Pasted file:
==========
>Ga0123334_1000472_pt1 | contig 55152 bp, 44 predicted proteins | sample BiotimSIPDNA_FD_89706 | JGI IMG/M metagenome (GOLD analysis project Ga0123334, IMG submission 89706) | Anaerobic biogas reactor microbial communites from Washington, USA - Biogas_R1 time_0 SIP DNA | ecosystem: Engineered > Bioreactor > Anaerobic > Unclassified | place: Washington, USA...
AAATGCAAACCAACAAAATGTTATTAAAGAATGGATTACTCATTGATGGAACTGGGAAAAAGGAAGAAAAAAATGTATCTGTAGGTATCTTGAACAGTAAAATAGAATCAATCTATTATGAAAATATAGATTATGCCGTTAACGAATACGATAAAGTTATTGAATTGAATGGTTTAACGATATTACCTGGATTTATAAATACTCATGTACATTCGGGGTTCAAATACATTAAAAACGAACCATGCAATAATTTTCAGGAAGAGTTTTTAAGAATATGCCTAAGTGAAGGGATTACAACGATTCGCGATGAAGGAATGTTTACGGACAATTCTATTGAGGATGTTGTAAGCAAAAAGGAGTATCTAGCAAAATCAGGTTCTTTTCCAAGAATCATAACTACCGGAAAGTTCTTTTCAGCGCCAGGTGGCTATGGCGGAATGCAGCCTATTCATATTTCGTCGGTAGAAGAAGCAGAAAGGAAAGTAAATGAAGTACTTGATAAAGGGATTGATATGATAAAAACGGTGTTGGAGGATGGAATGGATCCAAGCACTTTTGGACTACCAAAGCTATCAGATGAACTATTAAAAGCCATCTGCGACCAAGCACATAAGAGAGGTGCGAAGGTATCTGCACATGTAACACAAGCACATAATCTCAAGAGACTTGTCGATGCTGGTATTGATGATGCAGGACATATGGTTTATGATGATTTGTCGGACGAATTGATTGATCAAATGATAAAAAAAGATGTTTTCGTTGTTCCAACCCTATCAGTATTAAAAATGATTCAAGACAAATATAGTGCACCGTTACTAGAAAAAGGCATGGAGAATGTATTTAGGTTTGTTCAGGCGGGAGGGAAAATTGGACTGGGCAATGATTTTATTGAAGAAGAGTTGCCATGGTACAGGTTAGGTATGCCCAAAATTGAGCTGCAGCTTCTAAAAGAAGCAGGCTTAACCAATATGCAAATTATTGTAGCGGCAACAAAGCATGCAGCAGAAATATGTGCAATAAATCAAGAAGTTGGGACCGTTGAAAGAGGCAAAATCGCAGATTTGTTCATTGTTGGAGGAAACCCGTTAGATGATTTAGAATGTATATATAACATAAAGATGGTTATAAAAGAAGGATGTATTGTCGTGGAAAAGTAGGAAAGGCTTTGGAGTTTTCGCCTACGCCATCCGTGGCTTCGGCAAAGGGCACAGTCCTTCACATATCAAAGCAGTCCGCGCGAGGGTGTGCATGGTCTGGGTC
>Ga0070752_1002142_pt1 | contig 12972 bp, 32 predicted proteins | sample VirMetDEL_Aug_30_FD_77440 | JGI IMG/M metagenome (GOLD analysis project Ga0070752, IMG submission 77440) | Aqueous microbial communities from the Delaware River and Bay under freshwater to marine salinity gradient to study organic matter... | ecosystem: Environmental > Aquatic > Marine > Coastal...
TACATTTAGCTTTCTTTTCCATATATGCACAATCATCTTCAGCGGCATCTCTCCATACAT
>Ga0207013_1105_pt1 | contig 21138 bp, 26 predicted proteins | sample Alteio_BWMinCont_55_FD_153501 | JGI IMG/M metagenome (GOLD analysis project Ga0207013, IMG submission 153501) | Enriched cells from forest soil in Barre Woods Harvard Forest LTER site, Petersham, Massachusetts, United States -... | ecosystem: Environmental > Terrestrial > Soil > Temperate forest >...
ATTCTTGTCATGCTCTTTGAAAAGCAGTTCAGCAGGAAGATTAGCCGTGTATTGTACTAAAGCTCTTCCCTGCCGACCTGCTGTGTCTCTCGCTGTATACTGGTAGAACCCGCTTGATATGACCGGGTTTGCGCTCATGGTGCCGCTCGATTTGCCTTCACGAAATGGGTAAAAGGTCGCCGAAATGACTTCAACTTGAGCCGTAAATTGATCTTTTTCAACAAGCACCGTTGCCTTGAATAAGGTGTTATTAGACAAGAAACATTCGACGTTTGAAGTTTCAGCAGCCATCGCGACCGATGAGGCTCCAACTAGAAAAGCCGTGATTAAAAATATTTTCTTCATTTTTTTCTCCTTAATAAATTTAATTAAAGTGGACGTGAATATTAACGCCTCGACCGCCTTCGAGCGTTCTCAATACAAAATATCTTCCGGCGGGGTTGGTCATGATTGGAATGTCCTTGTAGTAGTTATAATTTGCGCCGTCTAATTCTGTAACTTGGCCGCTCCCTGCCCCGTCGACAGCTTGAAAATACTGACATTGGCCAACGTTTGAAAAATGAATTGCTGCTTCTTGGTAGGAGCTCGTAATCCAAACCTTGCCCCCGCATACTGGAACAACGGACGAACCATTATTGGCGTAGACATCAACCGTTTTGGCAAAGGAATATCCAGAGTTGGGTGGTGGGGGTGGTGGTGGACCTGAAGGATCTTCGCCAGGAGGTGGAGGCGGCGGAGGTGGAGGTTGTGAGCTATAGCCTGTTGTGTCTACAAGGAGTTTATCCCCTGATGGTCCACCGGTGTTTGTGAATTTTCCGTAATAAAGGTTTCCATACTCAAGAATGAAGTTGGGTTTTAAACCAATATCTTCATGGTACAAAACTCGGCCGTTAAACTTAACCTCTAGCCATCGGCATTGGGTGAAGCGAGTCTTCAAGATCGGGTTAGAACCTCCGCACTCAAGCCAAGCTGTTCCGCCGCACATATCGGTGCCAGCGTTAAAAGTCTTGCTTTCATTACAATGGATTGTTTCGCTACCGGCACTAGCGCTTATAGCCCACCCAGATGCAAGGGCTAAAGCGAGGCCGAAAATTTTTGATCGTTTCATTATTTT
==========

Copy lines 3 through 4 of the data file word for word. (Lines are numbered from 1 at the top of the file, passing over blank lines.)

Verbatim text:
>Ga0070752_1002142_pt1 | contig 12972 bp, 32 predicted proteins | sample VirMetDEL_Aug_30_FD_77440 | JGI IMG/M metagenome (GOLD analysis project Ga0070752, IMG submission 77440) | Aqueous microbial communities from the Delaware River and Bay under freshwater to marine salinity gradient to study organic matter... | ecosystem: Environmental > Aquatic > Marine > Coastal...
TACATTTAGCTTTCTTTTCCATATATGCACAATCATCTTCAGCGGCATCTCTCCATACAT